Hoisin at Home

I got caught flat footed making a crock-pot stir fry the other night. I hadn’t picked up any
hoisin!

As it turns out, I could have made my own from ingredients I had on hand, and probably will next time I create this dish, rather than using a store-bought product. The recipe is so simple, even with a ton of possible variations, that I’m almost embarrassed to reveal it.

For those who are unfamiliar, hoisin sauce is a thick, aromatic sauce commonly used in Chinese cuisine as a glaze for meat, an addition to stir fries, or as dipping sauce. It has both sweetness and pepper heat, though the proportions vary regionally in the Orient, and by taste everywhere else.

There are a ton of variations possible in today’s kitchen and the recipe below reflects this.
Please be sure to read the notes below the recipe before making any final decisions on your own hoisin.

 
Basic Hoisin (with some variations)
Yield: approximately 1/4 cup
Prep time: 10-15 mintues

Ingredients:
4 tbsp dark soy sauce

1 tbsp black bean paste OR
1 tbsp peanut butter (natural is better, though commercial will do)

1 tbsp honey OR molasses OR brown sugar
(adjust accordingkly if using commercial peanut butter)

2 tsp rice vinegar OR apple cider vinegar

1 clove garlic, finely shopped or mashed OR
1/4 tsp garlic powder (NOT garlic salt)

1 tsp white onion, finely chopped or mashed OR
1/4 tsp onion powder

2 tsp sesame oil OR extra virgin olive oil

1/4 tsp black pepper, ground

20 drops Chinese hot sauce OR
appropriatly sized habanero, serrano or jalapeno pepper, mashed

Directions:
Place all ingredients into a bowl and whisk until emulsified. Alternately, place everything
into a Mason jar, seal it up, and shake. Either way, it will take only a few minutes to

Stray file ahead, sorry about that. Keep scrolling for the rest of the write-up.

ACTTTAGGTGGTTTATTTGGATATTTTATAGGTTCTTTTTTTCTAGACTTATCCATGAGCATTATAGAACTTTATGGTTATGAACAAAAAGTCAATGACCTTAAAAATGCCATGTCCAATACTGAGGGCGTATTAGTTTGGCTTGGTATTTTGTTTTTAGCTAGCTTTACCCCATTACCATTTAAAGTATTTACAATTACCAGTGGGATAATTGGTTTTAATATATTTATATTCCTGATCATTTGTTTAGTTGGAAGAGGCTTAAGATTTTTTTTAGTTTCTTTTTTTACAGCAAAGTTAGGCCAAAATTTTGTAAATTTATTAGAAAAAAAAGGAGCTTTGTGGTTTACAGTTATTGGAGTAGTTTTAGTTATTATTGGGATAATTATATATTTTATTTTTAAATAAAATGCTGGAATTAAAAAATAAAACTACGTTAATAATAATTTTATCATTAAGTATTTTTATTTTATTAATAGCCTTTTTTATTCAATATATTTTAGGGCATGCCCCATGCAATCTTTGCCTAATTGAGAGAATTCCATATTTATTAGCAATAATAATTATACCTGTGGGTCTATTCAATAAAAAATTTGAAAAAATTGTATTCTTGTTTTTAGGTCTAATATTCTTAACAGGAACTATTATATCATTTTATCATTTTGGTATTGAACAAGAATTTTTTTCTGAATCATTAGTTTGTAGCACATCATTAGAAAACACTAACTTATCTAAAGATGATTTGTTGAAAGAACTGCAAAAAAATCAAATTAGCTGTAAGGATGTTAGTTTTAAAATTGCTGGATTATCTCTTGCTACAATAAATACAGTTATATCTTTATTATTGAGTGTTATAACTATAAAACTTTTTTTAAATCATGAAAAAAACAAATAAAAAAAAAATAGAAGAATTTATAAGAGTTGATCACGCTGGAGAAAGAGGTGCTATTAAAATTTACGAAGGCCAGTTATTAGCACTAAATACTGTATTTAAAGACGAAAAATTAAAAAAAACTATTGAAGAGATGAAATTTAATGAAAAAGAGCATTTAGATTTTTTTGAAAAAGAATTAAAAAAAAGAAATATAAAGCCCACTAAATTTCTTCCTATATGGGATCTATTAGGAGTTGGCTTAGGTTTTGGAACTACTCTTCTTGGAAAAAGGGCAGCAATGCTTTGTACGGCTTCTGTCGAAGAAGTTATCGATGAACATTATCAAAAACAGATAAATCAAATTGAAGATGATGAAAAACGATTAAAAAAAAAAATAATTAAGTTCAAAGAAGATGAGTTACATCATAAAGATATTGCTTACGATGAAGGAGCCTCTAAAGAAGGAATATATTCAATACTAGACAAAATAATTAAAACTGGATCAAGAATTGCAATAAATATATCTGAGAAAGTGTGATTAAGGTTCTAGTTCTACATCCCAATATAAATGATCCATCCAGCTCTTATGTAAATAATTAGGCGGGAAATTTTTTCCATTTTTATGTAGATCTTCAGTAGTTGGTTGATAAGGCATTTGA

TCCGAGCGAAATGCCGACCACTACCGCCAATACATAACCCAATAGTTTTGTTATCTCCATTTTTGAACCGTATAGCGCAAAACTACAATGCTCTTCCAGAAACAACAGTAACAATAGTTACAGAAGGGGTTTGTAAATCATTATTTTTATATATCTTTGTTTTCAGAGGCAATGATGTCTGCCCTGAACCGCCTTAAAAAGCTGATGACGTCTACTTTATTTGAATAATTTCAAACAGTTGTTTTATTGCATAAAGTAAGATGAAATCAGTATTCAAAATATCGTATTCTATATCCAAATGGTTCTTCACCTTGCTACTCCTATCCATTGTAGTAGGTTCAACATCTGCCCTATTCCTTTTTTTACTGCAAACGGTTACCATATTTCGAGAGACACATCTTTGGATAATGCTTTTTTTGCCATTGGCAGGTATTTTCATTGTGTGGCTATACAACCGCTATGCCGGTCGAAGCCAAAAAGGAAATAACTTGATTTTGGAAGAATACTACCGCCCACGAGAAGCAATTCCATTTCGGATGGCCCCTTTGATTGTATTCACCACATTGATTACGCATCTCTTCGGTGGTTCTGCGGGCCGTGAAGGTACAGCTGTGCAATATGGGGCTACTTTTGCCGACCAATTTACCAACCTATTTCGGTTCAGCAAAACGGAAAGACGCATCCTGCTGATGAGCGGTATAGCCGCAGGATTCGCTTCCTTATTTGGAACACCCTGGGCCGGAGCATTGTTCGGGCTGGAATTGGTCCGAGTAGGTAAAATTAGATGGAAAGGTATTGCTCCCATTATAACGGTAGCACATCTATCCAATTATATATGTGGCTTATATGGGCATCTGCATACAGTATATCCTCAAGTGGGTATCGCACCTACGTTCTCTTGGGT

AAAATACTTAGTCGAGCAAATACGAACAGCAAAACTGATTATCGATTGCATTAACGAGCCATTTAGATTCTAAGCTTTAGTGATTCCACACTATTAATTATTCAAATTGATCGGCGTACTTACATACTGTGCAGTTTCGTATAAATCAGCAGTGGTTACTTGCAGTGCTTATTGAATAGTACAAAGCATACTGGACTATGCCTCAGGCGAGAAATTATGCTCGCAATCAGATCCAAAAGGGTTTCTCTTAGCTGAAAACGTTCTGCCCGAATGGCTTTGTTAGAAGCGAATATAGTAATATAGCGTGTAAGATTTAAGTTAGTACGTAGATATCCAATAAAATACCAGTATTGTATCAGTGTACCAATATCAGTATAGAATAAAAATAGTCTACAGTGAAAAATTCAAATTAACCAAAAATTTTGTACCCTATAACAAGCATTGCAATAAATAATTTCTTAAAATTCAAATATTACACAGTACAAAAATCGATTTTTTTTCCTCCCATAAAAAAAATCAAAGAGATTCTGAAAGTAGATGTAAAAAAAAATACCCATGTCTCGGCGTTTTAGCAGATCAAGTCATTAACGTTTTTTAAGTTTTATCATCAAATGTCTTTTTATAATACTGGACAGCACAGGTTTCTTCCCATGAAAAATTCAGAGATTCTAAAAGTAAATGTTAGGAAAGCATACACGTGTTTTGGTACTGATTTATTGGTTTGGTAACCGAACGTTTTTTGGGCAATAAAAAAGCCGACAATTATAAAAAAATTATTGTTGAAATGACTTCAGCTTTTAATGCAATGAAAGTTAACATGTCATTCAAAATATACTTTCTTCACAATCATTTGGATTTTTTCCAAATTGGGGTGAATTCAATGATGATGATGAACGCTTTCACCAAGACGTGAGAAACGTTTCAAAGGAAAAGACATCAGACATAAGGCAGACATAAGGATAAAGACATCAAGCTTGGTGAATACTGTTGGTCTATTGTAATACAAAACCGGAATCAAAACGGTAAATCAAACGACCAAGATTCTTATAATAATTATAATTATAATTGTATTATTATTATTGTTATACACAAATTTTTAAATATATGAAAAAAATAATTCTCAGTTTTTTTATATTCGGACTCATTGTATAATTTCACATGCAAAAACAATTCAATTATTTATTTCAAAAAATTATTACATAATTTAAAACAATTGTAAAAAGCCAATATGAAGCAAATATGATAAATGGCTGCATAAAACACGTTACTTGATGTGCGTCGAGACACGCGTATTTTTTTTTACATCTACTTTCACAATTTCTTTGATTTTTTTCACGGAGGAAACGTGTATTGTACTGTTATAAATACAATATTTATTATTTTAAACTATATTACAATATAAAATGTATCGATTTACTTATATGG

properly combine.

Notes:
Soy sauce is your basis, obviously. I’ve been curious about what would happen tothe flavors if Worchestershire is substituted. It apparently gives a more savory and less salty basis to the sauce.

Black bean paste and peanut paste are both shown to be traditional in this sauce, depending on what part of the Orient you prefer to frequent. Chick peas, cashews, or almonds might also be used, though each will lend it’s own distinctive flavor to the sauce.

Rice vinegar is the original ingredient as far as my reasearch has indicated. Apple cider
vinegar will add a different sort of sweetness to the resulting flavor, though it handles the
emulsification quite well. White vinegar will definitely add a bite to the sauce, and may be
favored for the hotter variations.

Fresh garlic is preferable, of course, and less of it is needed. Garlic powder is an excellent
substitute, however. I do not recommend garlic salt as it will increase the saltiness of the
sauce overall and dampen the sweetness of a good hoisin.

Onion powder may be preferable as it takes so little for this serving size. Fresh onion will
lend the same flavor, though you are then left with the rest of the onion to deal with. If you are using fresh onion, however, you get a lot more variety – sweet, mild, hot, peppery, and slightly painful varieties are all available year-round in most areas.

Sesame oil is once again more of a traditional ingredient, thoguh if you have none on hand, an extra virgin olive oil will do. While garlic oil is also available in some areas, it will
cause garlic to become a predominant flavor and potentially drown out everything else.

Black pepper has it’s own special flavor to add to hoisin. I generally prefer white pepper
over black as it offers a milder heat without sacrificing any fo the flavor.

The real heat in this sauce comes from the Chinese hot sauce. Sriracha, Tobasco, or any other commercially available sauce may be used. Understand that using hot sauces stemming from anywhere other than the Orient will give your hoisin a wildly different spin on flavor. Crushing your own fresh peppers into a paste will allow you to use a pepper of your choice, without any extra ingedients. Adjust to your preferences and go wild.

 
Hoisin is such a delightful little sauce, and can be used nearly anywhere a BBQ sauce can be used. As mentioned before, it can be used to marinate meat, as a dipping sauce, as an ingredient for stir fry, or simply tossed with noodles for a side dish.

Try your hand at making a batch and let us know how it turns out. You may never buy hoisin at the market again!

–Ann Cathey

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